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Over long periods, the growth rates of money and national income are similar, although not identical, in all countries. As Milton Friedman argued, the key policy implication is that the rate of money growth should be kept fairly stable over time. Stable money growth will not create paradise on earth, but it ought to avoid the severe macroeconomic turmoil seen in the Great Depression. 

But maintaining stable money growth is a tall order. Bank deposits are the principal means of payment, and hence the main form of money, in a modern economy. The unfortunate truth is that bank balance sheets' management is a hit-or-miss affair. In any one period, some customers use deposits to repay loans, which destroys money, while other customers want new credit. Banks meet this demand by adding to the borrowers' deposits, creating money. The balance between these forces is volatile and difficult to predict. 

In an ideal world, when banks and their customers behave sensibly, and bank credit, the quantity of money and nominal national income chug along at about five per cent a year, monetary policy can be "boring". (This is the word Mervyn King, the Governor of the Bank of England, used to describe the conduct of policy in the dozen or so "nice" years from the mid-1990s.) But in mid-2007, one of bankers' key assumptions in the nice years — that they could finance asset growth by borrowing from other banks — was shattered. Growth rates of credit and money started to slide and, by mid-2008, the world was in recession.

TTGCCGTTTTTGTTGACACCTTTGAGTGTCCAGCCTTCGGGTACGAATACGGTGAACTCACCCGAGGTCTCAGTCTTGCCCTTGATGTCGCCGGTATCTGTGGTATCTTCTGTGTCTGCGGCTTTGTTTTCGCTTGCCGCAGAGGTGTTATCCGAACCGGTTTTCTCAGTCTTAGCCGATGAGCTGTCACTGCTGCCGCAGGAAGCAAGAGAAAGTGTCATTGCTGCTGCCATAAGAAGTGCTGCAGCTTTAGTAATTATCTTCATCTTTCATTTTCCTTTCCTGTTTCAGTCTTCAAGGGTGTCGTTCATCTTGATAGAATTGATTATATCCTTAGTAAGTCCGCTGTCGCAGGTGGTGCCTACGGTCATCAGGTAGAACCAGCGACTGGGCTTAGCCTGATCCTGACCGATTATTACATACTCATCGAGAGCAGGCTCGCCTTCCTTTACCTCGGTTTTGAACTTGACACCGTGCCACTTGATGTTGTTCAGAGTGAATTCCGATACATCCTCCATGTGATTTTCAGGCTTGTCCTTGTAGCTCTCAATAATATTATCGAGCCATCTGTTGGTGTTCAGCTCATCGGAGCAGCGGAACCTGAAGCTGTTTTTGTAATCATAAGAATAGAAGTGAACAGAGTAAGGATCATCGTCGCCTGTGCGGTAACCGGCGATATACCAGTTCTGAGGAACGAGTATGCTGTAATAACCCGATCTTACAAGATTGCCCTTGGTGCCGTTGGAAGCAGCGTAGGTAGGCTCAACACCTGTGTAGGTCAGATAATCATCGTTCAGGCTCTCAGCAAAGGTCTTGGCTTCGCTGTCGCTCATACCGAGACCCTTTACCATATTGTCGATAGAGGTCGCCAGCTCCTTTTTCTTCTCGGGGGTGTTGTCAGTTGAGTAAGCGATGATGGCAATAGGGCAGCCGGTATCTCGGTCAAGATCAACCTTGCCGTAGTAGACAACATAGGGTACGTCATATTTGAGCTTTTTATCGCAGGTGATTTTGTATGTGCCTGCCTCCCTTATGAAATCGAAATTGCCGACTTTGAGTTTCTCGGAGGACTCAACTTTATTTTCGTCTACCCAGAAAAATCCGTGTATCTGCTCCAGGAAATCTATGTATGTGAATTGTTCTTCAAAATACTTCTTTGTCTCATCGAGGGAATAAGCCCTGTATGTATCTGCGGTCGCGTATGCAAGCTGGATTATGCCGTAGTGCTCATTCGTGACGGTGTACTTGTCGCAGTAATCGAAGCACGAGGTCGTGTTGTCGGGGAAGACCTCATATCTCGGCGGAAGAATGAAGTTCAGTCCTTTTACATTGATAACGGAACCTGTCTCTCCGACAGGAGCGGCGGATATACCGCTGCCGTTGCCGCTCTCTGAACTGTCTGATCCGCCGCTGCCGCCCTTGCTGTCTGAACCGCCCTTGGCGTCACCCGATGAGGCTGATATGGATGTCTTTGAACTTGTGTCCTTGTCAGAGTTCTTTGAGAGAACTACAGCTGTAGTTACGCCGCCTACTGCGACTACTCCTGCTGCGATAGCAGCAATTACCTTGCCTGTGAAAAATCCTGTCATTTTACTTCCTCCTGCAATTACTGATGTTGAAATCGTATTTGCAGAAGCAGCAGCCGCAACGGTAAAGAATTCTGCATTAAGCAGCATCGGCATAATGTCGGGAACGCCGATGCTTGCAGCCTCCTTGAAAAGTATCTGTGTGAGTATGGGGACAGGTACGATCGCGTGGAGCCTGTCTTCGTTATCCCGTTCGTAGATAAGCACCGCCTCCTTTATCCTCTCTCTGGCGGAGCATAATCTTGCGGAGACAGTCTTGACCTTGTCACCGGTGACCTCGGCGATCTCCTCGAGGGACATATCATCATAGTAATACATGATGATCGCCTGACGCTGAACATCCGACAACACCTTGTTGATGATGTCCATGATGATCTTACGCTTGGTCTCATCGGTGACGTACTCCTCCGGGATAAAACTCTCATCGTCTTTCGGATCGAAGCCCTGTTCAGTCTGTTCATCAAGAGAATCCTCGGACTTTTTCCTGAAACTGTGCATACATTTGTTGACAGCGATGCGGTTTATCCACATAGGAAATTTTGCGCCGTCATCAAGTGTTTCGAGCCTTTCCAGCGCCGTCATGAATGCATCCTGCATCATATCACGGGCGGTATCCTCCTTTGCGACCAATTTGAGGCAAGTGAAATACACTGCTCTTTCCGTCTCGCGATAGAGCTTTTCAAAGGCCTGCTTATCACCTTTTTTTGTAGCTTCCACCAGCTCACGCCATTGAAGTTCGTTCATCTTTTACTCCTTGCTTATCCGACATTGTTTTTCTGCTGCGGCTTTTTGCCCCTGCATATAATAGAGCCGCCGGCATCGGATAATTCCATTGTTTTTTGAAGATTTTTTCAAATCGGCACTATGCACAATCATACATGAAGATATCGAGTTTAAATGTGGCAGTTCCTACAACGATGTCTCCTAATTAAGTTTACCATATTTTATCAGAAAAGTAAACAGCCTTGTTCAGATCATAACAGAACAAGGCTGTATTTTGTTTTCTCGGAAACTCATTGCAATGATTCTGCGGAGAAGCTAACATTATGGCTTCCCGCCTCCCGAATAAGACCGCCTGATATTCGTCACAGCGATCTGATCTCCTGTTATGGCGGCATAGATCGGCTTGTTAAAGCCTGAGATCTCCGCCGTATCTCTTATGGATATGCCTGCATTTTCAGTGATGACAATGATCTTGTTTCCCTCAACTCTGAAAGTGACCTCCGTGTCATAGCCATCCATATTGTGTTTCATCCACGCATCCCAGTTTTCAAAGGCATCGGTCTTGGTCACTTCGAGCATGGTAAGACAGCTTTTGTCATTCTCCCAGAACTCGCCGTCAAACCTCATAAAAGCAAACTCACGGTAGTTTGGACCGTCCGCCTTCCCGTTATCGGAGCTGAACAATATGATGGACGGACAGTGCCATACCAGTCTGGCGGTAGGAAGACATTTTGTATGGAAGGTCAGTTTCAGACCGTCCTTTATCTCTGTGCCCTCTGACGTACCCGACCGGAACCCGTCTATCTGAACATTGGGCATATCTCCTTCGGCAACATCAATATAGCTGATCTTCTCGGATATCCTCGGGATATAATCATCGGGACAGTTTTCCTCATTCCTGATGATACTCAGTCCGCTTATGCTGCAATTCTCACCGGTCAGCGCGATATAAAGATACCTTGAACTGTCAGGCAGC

When the crisis escalated last year, policy-makers decided that mistrust in the international inter-bank market was caused by banks' lack of capital. They then committed a horrible blunder, even though their actions seemed to be justified by the logic of events. They should have tried to boost the quantity of money by expansionary open-market operations, as Friedman had always advocated in such conditions, and given banks time to rebuild capital from the retention of future profits. Instead, they insisted not just that banks restore the level of capital that had been acceptable for regulatory purposes before the crisis, but that they aim for a level of capital much higher than had previously been the norm.

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